Date on Master's Thesis/Doctoral Dissertation
Geography and Geosciences
Geography (Applied), MS
Committee Co-Chair (if applicable)
Numerical modeling; weather forecasting; sea-level rise; climate change; hurricane Katrina; tropical cyclones; meteorology; geoscience; geography; python visualization
With climate change, landfalling hurricanes become an increasing threat to coastal regions. However, the interactions between the coastal landscape and landfalling hurricanes are often overlooked when addressing sea-level rise outside of inundation and independent of sea surface temperature. This study analyzed the potential impacts regarding structure and intensity as a result of sea-level rise in the Gulf of Mexico using the WRF-ARW numerical model coupled with a 1D ocean model. Analysis showed that 10 m windspeed from landfall forward was higher in modified coastlines, and minimum sea-level pressure post-landfall was consistently lower for modified runs where storms maintain a higher intensity for a longer period. Structural changes were also seen, showing modified runs had a more structured secondary circulation and higher values in the radius of max winds. Findings showed the importance of sea-level rise when simulating climate change scenarios for landfalling hurricanes while suggesting future applications.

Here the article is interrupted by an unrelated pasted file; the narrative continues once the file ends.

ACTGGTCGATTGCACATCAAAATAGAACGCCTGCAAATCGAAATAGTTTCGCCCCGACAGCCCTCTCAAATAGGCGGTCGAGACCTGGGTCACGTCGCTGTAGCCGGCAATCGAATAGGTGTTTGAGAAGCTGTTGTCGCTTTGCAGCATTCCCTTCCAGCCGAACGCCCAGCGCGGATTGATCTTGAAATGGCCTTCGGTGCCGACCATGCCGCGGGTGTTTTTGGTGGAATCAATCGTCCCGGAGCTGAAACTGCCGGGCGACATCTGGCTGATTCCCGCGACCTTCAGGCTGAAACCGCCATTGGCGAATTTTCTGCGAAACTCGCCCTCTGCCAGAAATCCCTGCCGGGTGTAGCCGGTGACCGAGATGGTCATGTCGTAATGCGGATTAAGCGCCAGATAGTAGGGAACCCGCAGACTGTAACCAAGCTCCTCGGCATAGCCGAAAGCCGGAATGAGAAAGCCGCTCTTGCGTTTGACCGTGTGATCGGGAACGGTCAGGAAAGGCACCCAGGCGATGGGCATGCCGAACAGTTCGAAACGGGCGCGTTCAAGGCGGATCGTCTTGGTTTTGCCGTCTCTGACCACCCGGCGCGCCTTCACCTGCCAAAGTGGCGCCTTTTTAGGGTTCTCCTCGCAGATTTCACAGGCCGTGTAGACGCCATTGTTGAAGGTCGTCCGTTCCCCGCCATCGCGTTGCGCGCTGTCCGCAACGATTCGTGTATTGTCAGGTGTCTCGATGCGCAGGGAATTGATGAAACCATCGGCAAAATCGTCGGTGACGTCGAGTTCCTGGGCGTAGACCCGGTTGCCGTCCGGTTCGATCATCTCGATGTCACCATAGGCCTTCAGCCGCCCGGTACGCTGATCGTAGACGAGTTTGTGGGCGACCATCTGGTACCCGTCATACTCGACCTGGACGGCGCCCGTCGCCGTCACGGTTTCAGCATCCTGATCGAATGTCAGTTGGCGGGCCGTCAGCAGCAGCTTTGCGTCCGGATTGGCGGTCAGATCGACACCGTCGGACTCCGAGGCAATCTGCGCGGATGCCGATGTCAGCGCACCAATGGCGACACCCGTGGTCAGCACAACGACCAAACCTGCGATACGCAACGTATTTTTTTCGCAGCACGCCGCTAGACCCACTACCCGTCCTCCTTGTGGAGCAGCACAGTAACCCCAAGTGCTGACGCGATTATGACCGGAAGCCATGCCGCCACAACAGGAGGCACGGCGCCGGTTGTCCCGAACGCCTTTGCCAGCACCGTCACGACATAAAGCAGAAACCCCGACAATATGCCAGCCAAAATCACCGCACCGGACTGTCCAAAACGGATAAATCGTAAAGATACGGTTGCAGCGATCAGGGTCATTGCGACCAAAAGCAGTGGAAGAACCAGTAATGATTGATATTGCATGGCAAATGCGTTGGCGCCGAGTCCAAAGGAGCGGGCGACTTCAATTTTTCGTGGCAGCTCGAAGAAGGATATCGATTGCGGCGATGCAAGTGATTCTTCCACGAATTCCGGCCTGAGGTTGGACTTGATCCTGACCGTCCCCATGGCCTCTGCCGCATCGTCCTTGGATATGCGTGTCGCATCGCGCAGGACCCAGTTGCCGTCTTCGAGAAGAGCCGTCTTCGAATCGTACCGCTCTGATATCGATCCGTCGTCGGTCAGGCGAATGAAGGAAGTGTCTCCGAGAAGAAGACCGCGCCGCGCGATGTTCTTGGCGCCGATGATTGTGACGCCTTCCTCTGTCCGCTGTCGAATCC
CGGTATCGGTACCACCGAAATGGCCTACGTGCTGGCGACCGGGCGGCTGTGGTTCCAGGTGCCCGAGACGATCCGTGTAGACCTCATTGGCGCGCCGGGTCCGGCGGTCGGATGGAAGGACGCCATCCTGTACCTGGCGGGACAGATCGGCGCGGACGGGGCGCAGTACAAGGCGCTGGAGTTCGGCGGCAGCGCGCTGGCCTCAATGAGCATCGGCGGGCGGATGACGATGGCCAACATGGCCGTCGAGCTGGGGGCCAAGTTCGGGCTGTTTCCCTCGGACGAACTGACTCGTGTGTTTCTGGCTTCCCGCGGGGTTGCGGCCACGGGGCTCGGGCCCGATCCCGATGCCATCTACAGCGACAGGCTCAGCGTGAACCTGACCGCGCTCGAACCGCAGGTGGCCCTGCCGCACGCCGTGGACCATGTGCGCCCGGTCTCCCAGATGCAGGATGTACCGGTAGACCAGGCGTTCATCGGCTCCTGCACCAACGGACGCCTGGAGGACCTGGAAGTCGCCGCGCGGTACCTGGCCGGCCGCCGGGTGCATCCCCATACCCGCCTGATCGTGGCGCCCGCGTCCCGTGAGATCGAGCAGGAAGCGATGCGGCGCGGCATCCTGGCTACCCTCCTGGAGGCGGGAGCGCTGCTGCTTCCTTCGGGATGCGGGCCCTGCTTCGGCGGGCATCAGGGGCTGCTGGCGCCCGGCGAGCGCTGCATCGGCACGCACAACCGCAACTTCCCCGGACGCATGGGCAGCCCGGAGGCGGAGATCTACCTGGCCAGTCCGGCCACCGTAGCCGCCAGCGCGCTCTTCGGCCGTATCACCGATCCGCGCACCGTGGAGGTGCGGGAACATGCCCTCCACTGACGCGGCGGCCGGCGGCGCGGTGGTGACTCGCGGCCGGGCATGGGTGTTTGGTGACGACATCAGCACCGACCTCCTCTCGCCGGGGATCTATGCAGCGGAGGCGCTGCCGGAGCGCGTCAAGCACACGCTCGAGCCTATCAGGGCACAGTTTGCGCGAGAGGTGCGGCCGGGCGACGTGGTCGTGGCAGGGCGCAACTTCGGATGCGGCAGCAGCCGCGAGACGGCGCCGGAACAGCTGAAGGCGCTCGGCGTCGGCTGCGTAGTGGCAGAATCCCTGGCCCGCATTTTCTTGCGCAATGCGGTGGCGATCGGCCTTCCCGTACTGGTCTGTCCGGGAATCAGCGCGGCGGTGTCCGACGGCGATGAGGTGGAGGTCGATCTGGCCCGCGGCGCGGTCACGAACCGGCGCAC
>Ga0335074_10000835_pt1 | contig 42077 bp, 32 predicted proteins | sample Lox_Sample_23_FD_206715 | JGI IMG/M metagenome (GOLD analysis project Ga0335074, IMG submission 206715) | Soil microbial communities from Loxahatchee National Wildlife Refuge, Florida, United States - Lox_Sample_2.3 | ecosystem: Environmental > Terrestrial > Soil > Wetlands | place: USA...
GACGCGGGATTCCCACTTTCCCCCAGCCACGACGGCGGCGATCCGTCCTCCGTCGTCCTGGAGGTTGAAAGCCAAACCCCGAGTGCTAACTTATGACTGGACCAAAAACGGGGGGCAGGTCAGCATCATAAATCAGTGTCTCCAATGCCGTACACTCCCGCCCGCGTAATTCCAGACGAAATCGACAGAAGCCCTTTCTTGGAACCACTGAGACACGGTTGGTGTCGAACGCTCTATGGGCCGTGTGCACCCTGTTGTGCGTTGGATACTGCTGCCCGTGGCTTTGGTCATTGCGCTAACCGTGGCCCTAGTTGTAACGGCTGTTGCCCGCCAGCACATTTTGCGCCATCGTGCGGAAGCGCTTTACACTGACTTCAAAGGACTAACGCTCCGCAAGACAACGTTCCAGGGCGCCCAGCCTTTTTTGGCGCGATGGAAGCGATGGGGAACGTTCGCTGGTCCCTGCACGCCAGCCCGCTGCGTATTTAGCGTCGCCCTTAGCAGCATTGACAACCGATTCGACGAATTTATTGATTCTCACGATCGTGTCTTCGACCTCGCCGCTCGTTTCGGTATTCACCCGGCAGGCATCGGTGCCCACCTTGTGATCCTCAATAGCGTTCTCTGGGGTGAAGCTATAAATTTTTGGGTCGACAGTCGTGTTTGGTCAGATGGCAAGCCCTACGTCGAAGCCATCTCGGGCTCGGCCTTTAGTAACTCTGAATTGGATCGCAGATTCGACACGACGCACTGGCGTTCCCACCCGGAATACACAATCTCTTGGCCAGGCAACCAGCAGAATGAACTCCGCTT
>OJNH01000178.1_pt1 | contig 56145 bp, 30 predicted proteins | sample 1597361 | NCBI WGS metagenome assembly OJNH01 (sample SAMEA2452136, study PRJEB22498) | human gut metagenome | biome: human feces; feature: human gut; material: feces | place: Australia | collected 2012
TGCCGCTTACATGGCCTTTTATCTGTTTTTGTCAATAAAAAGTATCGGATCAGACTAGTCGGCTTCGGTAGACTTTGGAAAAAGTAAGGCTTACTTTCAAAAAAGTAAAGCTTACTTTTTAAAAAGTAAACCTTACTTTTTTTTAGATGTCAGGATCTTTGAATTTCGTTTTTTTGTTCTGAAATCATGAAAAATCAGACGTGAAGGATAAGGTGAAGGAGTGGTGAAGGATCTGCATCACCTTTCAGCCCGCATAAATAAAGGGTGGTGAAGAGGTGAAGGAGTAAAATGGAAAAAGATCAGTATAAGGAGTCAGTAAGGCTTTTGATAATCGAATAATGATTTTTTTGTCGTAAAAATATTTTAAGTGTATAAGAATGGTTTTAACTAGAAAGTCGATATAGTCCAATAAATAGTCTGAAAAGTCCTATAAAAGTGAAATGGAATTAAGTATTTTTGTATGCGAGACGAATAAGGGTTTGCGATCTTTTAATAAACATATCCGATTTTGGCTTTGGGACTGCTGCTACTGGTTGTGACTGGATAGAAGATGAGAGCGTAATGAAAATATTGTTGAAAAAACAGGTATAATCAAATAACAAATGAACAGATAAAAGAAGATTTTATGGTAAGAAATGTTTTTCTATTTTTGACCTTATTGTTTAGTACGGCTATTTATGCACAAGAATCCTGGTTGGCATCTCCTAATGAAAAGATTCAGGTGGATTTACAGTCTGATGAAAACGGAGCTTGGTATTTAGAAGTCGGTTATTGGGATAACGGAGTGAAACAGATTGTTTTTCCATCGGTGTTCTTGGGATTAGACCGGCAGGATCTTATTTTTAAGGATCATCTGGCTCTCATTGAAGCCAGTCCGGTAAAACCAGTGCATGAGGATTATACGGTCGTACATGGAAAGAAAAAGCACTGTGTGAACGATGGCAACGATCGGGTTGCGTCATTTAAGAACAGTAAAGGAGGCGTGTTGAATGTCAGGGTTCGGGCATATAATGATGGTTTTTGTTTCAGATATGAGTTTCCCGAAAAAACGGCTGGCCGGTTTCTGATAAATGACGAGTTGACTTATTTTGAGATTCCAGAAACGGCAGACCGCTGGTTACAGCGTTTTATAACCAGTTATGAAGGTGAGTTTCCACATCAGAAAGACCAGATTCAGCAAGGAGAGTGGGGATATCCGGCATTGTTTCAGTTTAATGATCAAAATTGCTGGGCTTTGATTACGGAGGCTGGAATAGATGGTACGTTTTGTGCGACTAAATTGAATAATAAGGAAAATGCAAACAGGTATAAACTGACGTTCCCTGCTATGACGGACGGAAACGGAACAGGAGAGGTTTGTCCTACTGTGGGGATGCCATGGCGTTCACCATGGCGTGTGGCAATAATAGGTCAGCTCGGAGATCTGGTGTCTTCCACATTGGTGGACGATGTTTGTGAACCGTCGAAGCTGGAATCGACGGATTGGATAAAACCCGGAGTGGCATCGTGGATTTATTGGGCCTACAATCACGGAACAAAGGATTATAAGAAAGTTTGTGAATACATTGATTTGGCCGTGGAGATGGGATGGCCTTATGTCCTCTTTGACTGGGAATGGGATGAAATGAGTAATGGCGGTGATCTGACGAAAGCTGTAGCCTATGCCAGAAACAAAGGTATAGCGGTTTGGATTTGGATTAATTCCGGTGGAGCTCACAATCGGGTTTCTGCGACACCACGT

Mercuri, Serenity Nadirah, "The impact of sea-level rise in numerically modeled landfalling hurricanes: Katrina and the gulf coast." (2022). Electronic Theses and Dissertations. Paper 3901.
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